Posts Tagged ‘San Francisco’
June 8, 2016 | by Dan Piepenbring
- Let us mourn the tech culture of the late twentieth century, which bore only a superficial resemblance to the libertarian, Objectivist, misogynist creep fest that is Silicon Valley today. Flipping through old issues of Wired, Anna Wiener admires an earlier (if ultimately no more forgivable) strain of techno-utopianism: “Wired’s recurring gadget spread, ‘Fetish,’ is where I always flip first: a catalogue of mid-nineties stuff-lust, resplendent with fine-art mouse pads, data gloves, chunky digital cameras, personal stereos, and vibrating office chairs for the gaming élite. Some of these products are unimaginable now, like SelectPhone, a digital phone book for all fifty states contained on four compact disks … In early Wired, technology wasn’t just entertaining; it was a tool, meant to liberate and enlighten. Products were positioned as socially transformative (‘We’re Teen, We’re Queer, and We’ve Got Email’). I was strangely moved by an article about Santa Monica’s Public Electronic Network, an online town hall used by the city’s homeless and wealthy alike.”
- There are around 117,000 speakers of Cree, an indigenous language in Canada that, to go by the sample phrases in this piece, we would do well to save—and to learn ourselves: “With entries ranging from pwâkamo-pahkwêsikan, the Cree word for pizza—‘the throw-up bread’ in literal English—to môniyâw-matotisân, a sauna or a ‘white-man sweat,’ a crowdsourcing project documenting the vitality and evolution of the most widely spoken indigenous language in Canada is about to be published. Neal McLeod, a poet and indigenous studies professor at Trent University, set out to connect with other Cree speakers on Facebook, aiming to gather together classical Cree vocabulary and to ‘coin and develop’ words relating to contemporary life … ‘One of the things on my bucket list … is to translate Star Wars Episode IV: A New Hope into Cree,’ writes McLeod, before laying out Cree for Attack of the Clones: kâ-môskîstâkêcik aniki kâ-nipahi-nâh-naspitâtocik, ‘literally, “when the Ones who resemble each other in an uncanny fashion attack”,’ and tâpwê mamâhtâwisiw awa, ‘the Force is strong with this one.’ ”
- As the Soviet Union fades into the rearview mirror, it’s becoming harder to find reliable, intimate accounts of life in the USSR. A new graphic novel is trying to change that: “The Italian graphic novelist Igort went to Ukraine in 2008 and stayed for nearly two years. He met people at marketplaces and on country roads, and drew their lives. ‘Word by word I listen to the account of an existence that has become an undigested mass,’ he writes, at the beginning of one section. ‘It pushes its way out from the gut. The following is a faithful transcription of that story’ … These phrases sum up everything that is good and everything that is not so good about The Ukrainian and Russian Notebooks: Life and Death Under Soviet Rule … The translation, sadly, is often tone-deaf and downright sloppy—the peculiarly unappetizing language in this passage is just one example. But the stories he has collected are indeed an undigested mass, often a mess, and this is a good thing.”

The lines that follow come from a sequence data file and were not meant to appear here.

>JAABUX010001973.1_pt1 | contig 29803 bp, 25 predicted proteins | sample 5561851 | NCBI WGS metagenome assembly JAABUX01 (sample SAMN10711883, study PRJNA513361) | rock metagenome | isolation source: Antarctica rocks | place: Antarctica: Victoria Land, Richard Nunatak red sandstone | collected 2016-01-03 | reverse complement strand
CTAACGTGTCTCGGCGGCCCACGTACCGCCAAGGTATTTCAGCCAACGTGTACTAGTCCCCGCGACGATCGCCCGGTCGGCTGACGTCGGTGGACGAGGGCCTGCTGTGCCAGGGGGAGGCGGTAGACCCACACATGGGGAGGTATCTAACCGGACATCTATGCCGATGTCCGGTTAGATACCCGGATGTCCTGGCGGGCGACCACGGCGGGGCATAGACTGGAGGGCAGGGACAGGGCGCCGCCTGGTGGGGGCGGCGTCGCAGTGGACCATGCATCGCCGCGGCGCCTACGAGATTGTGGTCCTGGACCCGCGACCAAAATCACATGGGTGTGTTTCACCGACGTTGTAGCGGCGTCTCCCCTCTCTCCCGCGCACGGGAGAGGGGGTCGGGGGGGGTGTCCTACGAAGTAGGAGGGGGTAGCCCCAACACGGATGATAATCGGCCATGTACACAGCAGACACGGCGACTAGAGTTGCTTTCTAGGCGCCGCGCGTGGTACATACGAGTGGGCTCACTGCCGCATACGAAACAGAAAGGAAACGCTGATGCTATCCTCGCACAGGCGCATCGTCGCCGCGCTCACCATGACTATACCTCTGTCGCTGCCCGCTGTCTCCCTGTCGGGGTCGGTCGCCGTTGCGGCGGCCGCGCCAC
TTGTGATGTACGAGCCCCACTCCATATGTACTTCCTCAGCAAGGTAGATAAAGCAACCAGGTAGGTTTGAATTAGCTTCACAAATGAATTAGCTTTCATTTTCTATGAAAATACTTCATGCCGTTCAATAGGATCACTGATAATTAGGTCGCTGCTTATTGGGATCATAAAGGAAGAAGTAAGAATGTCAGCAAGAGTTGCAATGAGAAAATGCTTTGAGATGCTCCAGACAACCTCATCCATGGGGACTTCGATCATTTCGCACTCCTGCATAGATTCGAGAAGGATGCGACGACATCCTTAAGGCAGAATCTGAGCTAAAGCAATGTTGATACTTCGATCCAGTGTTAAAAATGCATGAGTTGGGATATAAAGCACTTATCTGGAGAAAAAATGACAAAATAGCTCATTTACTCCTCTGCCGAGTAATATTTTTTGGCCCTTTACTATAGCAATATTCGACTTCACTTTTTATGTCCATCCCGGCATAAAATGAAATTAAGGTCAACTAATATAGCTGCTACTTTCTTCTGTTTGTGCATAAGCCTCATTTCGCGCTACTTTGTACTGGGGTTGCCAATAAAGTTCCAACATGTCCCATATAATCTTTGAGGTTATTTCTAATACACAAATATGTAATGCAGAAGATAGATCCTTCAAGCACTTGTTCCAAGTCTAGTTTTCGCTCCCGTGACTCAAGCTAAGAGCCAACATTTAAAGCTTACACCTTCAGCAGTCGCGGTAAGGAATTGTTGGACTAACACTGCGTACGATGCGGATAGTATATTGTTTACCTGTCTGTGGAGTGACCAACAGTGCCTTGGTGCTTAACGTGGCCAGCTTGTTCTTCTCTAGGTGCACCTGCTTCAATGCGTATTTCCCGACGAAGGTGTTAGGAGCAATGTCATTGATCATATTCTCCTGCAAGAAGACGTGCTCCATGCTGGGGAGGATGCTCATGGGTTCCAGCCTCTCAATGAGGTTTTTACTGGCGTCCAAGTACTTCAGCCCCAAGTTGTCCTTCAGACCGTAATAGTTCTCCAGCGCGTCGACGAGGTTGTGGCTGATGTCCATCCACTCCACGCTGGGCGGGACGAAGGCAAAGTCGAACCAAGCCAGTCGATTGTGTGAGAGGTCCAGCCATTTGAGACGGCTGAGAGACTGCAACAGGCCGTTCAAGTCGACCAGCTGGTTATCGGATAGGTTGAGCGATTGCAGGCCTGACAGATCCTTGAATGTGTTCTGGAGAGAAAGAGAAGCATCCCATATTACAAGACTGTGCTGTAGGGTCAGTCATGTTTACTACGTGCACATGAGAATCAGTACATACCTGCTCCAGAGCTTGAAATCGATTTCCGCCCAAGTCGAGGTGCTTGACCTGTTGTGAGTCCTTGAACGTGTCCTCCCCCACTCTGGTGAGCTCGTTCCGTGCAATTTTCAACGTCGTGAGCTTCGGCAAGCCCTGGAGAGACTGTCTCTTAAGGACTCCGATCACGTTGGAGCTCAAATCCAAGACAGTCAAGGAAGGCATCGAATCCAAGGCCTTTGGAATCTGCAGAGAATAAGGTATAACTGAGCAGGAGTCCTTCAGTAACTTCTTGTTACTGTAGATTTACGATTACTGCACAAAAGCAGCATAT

- Today in old encyclopedias: the Britannica’s eleventh edition, from 1910–11, has earned a reputation over the past century as a grade-A reference text. What makes it so? “I think the eleventh more than any other edition is a feat of editorial engineering. The editor, Hugh Chisholm, actually had a vision for what an encyclopedia could be and then molded together all the contents that he had to work with to create a single statement about the optimism of the age and the triumph of technology and what progress is … Part of it is the way Chisholm templated the articles. He was a newspaper guy, Chisholm kind of looked at each one of these articles as a story. According to Janet Hogarth, who worked with him, the templates were exhaustive. Even when he didn’t know what the subject was, he knew how a story should be look and feel—how it should be structured. The result of that is a compulsive readability. There are people that sit around for hours reading the eleventh because its just such a pleasure.”
- A new film festival looks at genre flicks helmed by women: “The word genre comes from the French term for ‘gender,’ an etymology that's especially salient in a kicky, wide-ranging two-week series at Film Forum that spans more than a century. Curated by Giulia D’Agnolo Vallan, ‘Genre Is a Woman’ highlights what should be a well-known fact but is too commonly overlooked: that female directors, ever since the birth of the medium, have not limited themselves to the pink ghetto of romantic comedies and aspirational weepies. Distaff auteurs—beginning with cinema pioneer Alice Guy Blaché, whose The Pit and the Pendulum (1913) is likely the first-ever screen adaptation of Edgar Allan Poe—have made their marks in, among others, noirs, westerns, road movies, science fiction, and grindhouse, all types of films often thought of as the sole province of their male counterparts. ‘Genre movies’ have actually been, to some degree, equal-opportunity employers.”
May 26, 2016 | by M. F. K. Fisher